Weathersbey History, Family Crest & Coats of Arms
- Origins Available:
The vast movement of people that followed the Norman Conquest of England of 1066 brought the Weathersbey family name to the British Isles. They lived at Wetherby in West Yorkshire, a market town and civil parish within the metropolitan borough of the City of Leeds. "The Saxon name of this town, whence the present is obviously deduced, was Wederbi, a term intended to designate its situation on a bend of the river Wharfe."  Today in the United States, there are two towns listed: Weatherby, Missouri; and Weatherby Lake, Missouri
Early Origins of the Weathersbey family
The surname Weathersbey was first found in West Yorkshire where one of the first records was of Ivo de Werreby in 1214; and Richard de Wetherby in 1302.  Later the Yorkshire Poll Tax Rolls of 1379 listed Robertas de Wethirby as living there at that time. 
Conjecturally the Wetherby family are descended from Ralph of Intwood, who held the lands and village of Intwood from Eudo, Steward to William the Conqueror. Intwood consisted of a church, a mill, nine horses, and thirty sheep, as recorded in the Domesday Book in 1086. 
Wetherby is mentioned in the Domesday Book of 1086 as Wedrebi, thought to derive from wether- or ram-farm or else meaning "settlement on the bend of a river".  Local folklore has it that when heavy snow storms hit the county, Wetherby does not get as much because the "Weather Goes By."
Early History of the Weathersbey family
This web page shows only a small excerpt of our Weathersbey research. Another 77 words (6 lines of text) covering the years 146 and 1461 are included under the topic Early Weathersbey History in all our PDF Extended History products and printed products wherever possible.
Weathersbey Spelling Variations
Anglo-Norman names are characterized by a multitude of spelling variations. When the Normans became the ruling people of England in the 11th century, they introduced a new language into a society where the main languages of Old and later Middle English had no definite spelling rules. These languages were more often spoken than written, so they blended freely with one another. Contributing to this mixing of tongues was the fact that medieval scribes spelled words according to sound, ensuring that a person's name would appear differently in nearly every document in which it was recorded. The name has been spelled Wetherby, Weatherby, Wetherbie, Wetherbee, Witherby and many more.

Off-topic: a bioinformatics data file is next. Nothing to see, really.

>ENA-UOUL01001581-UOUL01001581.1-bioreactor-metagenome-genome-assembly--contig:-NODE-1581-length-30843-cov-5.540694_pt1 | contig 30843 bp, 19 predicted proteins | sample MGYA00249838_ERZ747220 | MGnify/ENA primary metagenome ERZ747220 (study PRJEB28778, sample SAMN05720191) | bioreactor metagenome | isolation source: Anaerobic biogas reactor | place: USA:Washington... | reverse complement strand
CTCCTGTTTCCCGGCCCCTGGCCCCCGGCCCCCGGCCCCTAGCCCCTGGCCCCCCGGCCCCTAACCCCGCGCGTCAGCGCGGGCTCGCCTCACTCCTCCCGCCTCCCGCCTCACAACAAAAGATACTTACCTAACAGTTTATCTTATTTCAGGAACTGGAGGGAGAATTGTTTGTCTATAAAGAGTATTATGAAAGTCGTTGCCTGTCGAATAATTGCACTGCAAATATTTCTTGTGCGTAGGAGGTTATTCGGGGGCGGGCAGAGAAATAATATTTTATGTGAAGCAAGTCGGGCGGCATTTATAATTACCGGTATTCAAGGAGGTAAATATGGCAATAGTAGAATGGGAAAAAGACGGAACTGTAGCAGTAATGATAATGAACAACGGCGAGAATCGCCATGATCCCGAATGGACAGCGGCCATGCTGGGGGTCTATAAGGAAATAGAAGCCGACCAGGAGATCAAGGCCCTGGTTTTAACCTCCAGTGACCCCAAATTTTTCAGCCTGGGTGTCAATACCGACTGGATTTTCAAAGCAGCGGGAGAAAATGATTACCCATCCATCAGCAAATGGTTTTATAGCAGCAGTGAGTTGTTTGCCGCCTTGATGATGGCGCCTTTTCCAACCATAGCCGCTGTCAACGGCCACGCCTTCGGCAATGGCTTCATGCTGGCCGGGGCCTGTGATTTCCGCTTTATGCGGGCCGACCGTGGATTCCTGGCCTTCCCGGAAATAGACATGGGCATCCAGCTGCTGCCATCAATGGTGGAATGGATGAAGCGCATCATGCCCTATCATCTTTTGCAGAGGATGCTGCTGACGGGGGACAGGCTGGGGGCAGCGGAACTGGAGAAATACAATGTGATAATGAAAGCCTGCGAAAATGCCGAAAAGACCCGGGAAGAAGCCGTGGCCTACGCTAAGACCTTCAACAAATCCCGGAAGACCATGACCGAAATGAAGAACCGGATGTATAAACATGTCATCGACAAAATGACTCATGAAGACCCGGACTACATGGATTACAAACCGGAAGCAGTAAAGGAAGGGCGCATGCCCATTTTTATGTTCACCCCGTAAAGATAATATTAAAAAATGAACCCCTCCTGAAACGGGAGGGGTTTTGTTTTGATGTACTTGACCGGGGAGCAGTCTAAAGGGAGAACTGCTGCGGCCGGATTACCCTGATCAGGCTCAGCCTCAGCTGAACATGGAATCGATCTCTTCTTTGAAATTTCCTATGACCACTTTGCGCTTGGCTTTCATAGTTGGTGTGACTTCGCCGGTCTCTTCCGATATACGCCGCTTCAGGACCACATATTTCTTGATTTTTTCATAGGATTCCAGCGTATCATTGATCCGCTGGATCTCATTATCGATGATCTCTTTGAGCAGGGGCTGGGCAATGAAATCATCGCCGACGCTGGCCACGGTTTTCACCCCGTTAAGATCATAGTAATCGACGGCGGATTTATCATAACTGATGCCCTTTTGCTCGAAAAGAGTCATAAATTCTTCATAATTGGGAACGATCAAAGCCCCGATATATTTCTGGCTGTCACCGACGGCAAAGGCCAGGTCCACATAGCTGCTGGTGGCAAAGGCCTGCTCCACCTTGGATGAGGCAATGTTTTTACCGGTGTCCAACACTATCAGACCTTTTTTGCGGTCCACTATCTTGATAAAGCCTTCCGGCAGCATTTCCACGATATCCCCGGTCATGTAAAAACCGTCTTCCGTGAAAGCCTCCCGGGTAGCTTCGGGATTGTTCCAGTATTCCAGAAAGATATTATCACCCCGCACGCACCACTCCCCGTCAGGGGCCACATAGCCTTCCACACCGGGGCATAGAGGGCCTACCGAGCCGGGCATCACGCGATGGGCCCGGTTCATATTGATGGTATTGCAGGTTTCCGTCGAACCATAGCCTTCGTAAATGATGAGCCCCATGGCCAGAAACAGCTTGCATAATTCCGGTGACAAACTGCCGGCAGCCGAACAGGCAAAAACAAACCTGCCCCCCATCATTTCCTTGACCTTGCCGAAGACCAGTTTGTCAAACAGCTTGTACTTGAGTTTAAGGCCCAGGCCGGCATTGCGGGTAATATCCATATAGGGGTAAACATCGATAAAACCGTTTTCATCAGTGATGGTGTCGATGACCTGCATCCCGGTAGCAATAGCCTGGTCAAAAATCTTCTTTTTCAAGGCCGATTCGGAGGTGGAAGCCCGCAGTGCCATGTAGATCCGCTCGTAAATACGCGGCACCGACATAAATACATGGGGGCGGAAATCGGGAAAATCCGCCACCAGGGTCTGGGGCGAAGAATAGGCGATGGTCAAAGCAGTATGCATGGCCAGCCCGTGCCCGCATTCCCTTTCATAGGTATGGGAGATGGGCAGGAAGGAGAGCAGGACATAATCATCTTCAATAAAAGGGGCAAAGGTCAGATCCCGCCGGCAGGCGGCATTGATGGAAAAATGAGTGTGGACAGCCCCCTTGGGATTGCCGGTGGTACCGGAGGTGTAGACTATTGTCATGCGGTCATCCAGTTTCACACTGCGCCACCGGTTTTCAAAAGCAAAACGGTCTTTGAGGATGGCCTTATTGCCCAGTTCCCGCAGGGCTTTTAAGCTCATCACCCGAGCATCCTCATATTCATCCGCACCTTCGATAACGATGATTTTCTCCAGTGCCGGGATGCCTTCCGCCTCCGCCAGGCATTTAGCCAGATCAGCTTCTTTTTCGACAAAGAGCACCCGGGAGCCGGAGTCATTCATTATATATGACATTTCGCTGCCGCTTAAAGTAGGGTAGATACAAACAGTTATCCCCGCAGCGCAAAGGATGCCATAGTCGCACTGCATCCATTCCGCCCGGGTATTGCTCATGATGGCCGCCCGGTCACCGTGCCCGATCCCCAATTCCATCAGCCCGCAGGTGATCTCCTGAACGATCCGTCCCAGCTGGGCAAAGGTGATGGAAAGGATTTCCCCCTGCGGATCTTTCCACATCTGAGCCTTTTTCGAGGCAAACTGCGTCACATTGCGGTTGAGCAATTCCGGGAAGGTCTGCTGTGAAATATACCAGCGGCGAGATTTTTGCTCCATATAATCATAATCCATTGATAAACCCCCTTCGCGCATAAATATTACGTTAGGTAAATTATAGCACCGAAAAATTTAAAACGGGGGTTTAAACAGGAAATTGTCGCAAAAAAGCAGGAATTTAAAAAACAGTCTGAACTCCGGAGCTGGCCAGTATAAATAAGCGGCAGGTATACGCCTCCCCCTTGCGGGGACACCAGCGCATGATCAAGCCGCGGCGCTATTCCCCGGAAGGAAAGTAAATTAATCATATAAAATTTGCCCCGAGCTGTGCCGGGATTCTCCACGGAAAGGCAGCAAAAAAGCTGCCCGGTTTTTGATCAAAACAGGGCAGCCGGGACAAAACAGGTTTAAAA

Early Notables of the Weathersbey family (pre 1700)
More information is included under the topic Early Weathersbey Notables in all our PDF Extended History products and printed products wherever possible.
Migration of the Weathersbey family
For many English families, the political and religious disarray that plagued their homeland made the frontiers of the New World an attractive prospect. Thousands migrated, aboard cramped disease-ridden ships. They arrived sick, poor, and hungry, but were welcomed in many cases with far greater opportunity than at home in England. Many of these hardy settlers went on to make important contributions to the emerging nations in which they landed. Among early immigrants bearing the name Weathersbey or a variant listed above were: John Witherby (or Wetherby) who settled in Sudbury, Massachusetts in 1630; John Wetherbee settled in New York in 1820; Bartholomew Wethersbie settled in Virginia in 1616.
Related Stories +
- ^ Lewis, Samuel, A Topographical Dictionary of England. Institute of Historical Research, 1848, Print.
- ^ Reaney, P.H and R.M. Wilson, A Dictionary of English Surnames. London: Routledge, 1991. Print. (ISBN 0-415-05737-X)
- ^ Bardsley, C.W, A Dictionary of English and Welsh Surnames: With Special American Instances. Wiltshire: Heraldry Today, 1901. Print. (ISBN 0-900455-44-6)
- ^ Williams, Dr Ann. And G.H. Martin, Eds., Domesday Book A Complete Translation. London: Penguin, 1992. Print. (ISBN 0-141-00523-8)
- ^ Mills, A.D., Dictionary of English Place-Names. Oxford: Oxford University Press, 1991. Print. (ISBN 0-19-869156-4)